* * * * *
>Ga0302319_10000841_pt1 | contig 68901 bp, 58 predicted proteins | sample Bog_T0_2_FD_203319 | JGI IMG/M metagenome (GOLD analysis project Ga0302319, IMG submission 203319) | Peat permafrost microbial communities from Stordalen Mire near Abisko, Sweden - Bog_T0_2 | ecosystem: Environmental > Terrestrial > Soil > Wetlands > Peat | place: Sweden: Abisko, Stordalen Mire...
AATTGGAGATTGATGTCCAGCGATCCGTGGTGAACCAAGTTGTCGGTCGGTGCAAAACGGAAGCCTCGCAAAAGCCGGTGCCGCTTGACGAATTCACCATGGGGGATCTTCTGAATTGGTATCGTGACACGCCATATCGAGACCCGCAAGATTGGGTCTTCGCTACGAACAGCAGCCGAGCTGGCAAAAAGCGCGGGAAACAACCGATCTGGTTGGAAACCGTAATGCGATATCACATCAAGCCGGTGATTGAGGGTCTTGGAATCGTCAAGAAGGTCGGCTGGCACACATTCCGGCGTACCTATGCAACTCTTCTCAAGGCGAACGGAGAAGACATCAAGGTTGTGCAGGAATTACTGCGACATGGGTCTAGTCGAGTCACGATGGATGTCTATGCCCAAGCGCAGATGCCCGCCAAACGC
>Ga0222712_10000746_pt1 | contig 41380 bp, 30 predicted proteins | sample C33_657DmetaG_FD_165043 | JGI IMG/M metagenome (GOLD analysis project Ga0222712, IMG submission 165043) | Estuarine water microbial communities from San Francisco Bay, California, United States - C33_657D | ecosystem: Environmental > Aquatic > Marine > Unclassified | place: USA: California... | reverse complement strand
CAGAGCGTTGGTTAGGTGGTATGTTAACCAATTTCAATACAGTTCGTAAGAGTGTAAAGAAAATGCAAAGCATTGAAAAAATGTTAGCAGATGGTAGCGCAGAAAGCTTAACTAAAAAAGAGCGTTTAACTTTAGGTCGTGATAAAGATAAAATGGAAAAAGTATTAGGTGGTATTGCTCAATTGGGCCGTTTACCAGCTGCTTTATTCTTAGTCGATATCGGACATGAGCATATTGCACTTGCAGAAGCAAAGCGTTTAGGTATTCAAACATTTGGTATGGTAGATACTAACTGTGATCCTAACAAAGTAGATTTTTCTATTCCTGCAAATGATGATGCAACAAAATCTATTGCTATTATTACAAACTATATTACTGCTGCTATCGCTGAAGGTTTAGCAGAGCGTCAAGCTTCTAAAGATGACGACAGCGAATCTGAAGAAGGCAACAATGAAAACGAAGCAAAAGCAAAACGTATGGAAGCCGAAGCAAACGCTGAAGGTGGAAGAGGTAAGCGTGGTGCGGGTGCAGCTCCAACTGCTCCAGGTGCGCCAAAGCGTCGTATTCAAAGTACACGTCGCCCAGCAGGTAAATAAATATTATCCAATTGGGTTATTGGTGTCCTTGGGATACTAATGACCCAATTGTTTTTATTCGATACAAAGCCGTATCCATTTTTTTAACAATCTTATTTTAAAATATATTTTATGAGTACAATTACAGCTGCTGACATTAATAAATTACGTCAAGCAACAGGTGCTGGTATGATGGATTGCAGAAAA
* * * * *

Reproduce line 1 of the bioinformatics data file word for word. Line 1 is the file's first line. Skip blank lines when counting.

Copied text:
>Ga0302319_10000841_pt1 | contig 68901 bp, 58 predicted proteins | sample Bog_T0_2_FD_203319 | JGI IMG/M metagenome (GOLD analysis project Ga0302319, IMG submission 203319) | Peat permafrost microbial communities from Stordalen Mire near Abisko, Sweden - Bog_T0_2 | ecosystem: Environmental > Terrestrial > Soil > Wetlands > Peat | place: Sweden: Abisko, Stordalen Mire...